The concept of a diminishing deductible has been used in the auto industry for quite some time but is relatively new to dental benefits. When it comes to dental insurance, employees are rewarded with a lower annual deductible when their employer maintains an uninterrupted relationship with the insurance carrier, and they stay with their dental plan. Diminishing deductibles are worth considering as a dental plan enhancement to save money over time, reward consistent dental care and encourage loyalty.

Another important feature of dental insurance that employees value focuses on coverage for kids. Parents prioritize their children’s oral health, with 9 in 10 saying that their children’s oral health is important, making coverage for children’s dental care a valuable benefit. Plans that include increased preventive dental care for kids can help parents establish good oral health habits for their children. Building early habits of preventive care can help children not only have healthier teeth but also perform better in school. According to the CDC, children who have poor oral health miss school more often and receive lower grades.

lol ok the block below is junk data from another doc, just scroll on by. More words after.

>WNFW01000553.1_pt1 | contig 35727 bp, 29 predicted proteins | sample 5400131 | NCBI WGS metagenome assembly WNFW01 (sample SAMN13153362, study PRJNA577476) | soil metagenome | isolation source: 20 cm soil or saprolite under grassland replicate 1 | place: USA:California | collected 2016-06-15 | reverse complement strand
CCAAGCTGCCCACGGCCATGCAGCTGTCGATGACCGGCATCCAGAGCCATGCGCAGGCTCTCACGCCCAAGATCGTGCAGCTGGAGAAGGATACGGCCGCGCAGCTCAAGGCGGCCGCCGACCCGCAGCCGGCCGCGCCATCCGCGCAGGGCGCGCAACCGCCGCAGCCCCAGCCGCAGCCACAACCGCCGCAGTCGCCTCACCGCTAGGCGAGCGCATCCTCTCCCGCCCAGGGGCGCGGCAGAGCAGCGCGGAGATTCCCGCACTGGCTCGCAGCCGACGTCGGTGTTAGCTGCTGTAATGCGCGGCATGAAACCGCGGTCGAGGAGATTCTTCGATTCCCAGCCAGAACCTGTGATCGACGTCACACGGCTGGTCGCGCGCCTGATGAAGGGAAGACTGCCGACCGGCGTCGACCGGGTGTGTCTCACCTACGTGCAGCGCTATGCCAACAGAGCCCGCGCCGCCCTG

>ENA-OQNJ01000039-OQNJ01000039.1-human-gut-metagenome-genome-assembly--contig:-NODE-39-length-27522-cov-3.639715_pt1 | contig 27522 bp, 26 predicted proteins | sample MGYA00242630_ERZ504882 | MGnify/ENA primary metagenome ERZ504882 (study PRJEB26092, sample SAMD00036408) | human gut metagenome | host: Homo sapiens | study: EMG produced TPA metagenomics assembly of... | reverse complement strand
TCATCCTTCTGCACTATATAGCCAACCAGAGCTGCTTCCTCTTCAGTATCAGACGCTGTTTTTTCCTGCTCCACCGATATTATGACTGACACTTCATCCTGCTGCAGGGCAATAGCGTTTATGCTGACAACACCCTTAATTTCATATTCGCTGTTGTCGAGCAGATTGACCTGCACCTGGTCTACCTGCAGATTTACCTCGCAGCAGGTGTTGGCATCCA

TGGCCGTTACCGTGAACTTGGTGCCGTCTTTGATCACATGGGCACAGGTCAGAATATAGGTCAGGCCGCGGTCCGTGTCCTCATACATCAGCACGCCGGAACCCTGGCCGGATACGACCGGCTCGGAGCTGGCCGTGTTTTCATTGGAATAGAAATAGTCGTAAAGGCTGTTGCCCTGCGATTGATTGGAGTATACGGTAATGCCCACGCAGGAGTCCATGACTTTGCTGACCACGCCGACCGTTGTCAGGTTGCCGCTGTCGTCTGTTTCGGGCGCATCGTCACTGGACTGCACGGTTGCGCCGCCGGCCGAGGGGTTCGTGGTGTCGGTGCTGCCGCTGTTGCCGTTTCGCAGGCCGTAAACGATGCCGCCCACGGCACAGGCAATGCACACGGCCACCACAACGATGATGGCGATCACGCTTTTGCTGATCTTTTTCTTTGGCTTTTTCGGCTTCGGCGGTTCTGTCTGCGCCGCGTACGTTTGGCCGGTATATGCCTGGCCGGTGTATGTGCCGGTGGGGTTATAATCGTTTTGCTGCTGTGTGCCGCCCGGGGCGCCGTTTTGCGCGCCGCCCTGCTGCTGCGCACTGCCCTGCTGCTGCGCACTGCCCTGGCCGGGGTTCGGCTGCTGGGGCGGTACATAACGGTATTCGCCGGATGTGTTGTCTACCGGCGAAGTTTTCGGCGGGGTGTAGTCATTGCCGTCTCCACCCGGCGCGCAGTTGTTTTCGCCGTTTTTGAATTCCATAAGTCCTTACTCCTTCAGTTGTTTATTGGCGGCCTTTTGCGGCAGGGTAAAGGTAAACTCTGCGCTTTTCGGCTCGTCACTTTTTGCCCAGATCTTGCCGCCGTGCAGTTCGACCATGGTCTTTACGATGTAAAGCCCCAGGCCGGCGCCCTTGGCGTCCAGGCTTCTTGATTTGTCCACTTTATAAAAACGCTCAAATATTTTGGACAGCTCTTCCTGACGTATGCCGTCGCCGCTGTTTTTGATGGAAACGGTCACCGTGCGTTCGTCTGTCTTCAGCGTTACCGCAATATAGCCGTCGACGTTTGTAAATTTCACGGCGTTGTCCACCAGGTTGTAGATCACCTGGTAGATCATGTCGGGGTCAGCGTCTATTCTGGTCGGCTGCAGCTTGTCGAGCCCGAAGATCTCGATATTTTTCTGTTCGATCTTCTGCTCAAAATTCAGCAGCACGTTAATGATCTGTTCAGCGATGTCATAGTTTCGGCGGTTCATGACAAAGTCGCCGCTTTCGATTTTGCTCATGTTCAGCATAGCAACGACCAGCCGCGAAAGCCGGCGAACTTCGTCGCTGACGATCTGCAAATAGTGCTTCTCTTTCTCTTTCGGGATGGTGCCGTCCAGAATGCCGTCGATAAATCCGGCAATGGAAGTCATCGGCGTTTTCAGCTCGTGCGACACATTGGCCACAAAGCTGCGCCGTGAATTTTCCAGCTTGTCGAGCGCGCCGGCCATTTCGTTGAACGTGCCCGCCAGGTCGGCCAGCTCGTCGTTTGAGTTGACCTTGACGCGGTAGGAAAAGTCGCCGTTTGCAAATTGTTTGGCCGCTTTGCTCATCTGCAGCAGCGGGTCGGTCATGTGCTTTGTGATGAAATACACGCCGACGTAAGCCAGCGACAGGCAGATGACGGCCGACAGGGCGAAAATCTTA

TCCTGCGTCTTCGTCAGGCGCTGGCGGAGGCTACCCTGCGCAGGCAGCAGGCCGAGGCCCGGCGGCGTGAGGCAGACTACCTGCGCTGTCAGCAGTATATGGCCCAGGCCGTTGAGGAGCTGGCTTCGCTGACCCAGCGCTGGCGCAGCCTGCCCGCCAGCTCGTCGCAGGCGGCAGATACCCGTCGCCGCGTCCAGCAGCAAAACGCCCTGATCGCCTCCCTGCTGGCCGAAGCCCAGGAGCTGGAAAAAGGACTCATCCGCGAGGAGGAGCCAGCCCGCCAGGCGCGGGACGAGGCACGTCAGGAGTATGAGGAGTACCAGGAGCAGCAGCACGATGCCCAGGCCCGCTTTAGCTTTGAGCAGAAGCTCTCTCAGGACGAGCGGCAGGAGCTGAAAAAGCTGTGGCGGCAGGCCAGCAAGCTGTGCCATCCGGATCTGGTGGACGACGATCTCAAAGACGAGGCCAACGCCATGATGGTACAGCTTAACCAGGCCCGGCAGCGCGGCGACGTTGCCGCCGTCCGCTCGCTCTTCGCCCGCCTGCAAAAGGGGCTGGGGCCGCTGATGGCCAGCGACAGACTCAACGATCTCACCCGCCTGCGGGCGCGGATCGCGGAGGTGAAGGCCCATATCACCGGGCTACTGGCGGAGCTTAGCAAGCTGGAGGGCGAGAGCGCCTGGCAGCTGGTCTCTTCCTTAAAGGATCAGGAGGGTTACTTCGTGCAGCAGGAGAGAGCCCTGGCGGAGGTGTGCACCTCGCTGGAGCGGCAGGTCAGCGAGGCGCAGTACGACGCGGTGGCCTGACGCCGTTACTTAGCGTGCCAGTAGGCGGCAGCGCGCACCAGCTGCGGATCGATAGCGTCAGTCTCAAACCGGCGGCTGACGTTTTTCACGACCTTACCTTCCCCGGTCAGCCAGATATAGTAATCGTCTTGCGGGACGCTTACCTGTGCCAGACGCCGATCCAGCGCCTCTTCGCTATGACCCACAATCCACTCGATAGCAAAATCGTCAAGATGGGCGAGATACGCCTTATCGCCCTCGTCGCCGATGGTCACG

Over the past few years, employees have grown accustomed to having increasingly sophisticated health equipment and services available from the comfort of their home – and the same carries over into their dental care preferences. Feelings towards teledentistry have evolved because of the pandemic.

Guardian research shows that nearly 40% of employees say that they see value in teledentistry overall, while numbers are even higher for specific use cases like consultations for future dental work, emergencies and for dental care while traveling.

Improving the well-being of your workforce

Dental hygiene is not only connected to oral health but also overall health. Maintaining proper oral health can help control or lessen risks connected to heart disease, diabetes, pregnancy and other conditions. Gum disease has been linked to heart disease, diabetes, respiratory ailments and even Alzheimer’s disease. Although tooth decay is one of the most prevalent diseases in America, it’s left untreated in 1 in 5 American adults.